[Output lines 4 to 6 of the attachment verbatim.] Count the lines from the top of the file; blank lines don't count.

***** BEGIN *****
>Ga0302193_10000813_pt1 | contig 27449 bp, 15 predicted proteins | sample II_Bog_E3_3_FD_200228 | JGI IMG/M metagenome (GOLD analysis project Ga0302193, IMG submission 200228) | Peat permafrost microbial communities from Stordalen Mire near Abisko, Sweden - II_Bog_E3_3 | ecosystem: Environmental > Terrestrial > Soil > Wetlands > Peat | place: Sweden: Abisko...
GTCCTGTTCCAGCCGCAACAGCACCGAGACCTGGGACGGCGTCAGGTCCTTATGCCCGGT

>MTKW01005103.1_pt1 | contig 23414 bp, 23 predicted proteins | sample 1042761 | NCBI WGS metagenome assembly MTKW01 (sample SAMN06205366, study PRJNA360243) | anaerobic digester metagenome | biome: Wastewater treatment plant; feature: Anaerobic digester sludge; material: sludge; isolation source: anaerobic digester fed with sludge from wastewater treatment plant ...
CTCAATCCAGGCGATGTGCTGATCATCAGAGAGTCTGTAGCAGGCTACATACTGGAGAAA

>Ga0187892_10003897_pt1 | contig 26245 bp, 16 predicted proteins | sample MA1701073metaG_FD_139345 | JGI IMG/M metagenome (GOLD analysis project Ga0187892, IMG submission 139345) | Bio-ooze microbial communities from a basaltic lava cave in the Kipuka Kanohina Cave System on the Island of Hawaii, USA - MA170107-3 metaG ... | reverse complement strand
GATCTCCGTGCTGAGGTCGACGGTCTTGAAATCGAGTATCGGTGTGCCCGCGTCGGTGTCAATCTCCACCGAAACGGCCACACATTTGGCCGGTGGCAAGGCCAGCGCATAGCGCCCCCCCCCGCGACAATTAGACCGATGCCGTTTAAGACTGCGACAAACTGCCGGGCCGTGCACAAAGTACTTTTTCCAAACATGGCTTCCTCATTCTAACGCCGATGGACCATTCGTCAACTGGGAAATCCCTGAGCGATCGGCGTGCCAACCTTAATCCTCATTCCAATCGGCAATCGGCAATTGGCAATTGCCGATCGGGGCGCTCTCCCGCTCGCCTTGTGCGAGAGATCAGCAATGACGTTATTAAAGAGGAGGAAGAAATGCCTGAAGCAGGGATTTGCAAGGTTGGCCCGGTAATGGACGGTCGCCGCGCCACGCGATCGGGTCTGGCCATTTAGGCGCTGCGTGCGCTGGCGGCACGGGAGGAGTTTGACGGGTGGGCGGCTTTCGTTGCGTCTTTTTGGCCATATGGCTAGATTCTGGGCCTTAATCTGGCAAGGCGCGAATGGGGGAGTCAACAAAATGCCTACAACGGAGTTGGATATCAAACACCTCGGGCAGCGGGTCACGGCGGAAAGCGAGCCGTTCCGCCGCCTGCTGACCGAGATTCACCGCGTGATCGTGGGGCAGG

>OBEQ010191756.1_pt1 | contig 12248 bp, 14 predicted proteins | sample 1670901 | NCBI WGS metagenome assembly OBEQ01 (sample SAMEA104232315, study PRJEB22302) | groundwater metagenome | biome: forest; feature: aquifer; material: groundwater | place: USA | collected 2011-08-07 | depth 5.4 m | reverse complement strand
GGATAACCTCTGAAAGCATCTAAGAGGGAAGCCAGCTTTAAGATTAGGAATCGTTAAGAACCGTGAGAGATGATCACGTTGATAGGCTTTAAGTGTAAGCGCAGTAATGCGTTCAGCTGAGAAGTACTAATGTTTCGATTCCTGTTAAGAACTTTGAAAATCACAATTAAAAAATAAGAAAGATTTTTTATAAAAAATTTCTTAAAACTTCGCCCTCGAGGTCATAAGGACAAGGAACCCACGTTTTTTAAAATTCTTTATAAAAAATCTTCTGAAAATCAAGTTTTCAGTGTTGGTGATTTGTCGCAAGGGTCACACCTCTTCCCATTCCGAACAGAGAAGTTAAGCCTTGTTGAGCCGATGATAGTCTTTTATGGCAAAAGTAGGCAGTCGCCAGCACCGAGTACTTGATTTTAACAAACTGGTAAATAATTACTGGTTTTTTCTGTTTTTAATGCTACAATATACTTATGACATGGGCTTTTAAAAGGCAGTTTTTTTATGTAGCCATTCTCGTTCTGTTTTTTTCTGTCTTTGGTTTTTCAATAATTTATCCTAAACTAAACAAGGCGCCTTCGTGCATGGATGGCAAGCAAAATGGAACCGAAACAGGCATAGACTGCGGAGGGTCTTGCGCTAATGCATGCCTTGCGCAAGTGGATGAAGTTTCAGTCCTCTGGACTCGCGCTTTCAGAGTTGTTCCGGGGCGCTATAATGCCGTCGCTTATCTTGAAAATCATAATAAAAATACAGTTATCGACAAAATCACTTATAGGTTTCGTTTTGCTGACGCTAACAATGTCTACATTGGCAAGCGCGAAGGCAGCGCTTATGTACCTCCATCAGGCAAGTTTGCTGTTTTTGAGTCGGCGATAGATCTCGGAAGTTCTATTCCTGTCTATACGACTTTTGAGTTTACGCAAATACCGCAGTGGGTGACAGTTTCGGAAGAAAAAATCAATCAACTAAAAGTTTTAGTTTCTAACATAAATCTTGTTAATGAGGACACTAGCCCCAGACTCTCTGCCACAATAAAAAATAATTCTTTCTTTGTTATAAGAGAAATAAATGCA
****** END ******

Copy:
CTCAATCCAGGCGATGTGCTGATCATCAGAGAGTCTGTAGCAGGCTACATACTGGAGAAA

>Ga0187892_10003897_pt1 | contig 26245 bp, 16 predicted proteins | sample MA1701073metaG_FD_139345 | JGI IMG/M metagenome (GOLD analysis project Ga0187892, IMG submission 139345) | Bio-ooze microbial communities from a basaltic lava cave in the Kipuka Kanohina Cave System on the Island of Hawaii, USA - MA170107-3 metaG ... | reverse complement strand
GATCTCCGTGCTGAGGTCGACGGTCTTGAAATCGAGTATCGGTGTGCCCGCGTCGGTGTCAATCTCCACCGAAACGGCCACACATTTGGCCGGTGGCAAGGCCAGCGCATAGCGCCCCCCCCCGCGACAATTAGACCGATGCCGTTTAAGACTGCGACAAACTGCCGGGCCGTGCACAAAGTACTTTTTCCAAACATGGCTTCCTCATTCTAACGCCGATGGACCATTCGTCAACTGGGAAATCCCTGAGCGATCGGCGTGCCAACCTTAATCCTCATTCCAATCGGCAATCGGCAATTGGCAATTGCCGATCGGGGCGCTCTCCCGCTCGCCTTGTGCGAGAGATCAGCAATGACGTTATTAAAGAGGAGGAAGAAATGCCTGAAGCAGGGATTTGCAAGGTTGGCCCGGTAATGGACGGTCGCCGCGCCACGCGATCGGGTCTGGCCATTTAGGCGCTGCGTGCGCTGGCGGCACGGGAGGAGTTTGACGGGTGGGCGGCTTTCGTTGCGTCTTTTTGGCCATATGGCTAGATTCTGGGCCTTAATCTGGCAAGGCGCGAATGGGGGAGTCAACAAAATGCCTACAACGGAGTTGGATATCAAACACCTCGGGCAGCGGGTCACGGCGGAAAGCGAGCCGTTCCGCCGCCTGCTGACCGAGATTCACCGCGTGATCGTGGGGCAGG